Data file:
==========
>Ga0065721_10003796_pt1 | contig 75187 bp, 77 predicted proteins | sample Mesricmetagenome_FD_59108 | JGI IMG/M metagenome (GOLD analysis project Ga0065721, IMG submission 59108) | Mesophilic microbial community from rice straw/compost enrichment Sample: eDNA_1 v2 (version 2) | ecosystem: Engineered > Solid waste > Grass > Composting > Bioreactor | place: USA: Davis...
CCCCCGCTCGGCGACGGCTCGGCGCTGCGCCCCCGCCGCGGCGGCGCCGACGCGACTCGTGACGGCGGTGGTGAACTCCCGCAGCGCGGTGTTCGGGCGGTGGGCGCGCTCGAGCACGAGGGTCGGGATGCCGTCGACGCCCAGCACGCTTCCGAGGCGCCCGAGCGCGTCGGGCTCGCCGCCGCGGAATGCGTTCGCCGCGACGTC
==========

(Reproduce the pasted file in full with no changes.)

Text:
>Ga0065721_10003796_pt1 | contig 75187 bp, 77 predicted proteins | sample Mesricmetagenome_FD_59108 | JGI IMG/M metagenome (GOLD analysis project Ga0065721, IMG submission 59108) | Mesophilic microbial community from rice straw/compost enrichment Sample: eDNA_1 v2 (version 2) | ecosystem: Engineered > Solid waste > Grass > Composting > Bioreactor | place: USA: Davis...
CCCCCGCTCGGCGACGGCTCGGCGCTGCGCCCCCGCCGCGGCGGCGCCGACGCGACTCGTGACGGCGGTGGTGAACTCCCGCAGCGCGGTGTTCGGGCGGTGGGCGCGCTCGAGCACGAGGGTCGGGATGCCGTCGACGCCCAGCACGCTTCCGAGGCGCCCGAGCGCGTCGGGCTCGCCGCCGCGGAATGCGTTCGCCGCGACGTC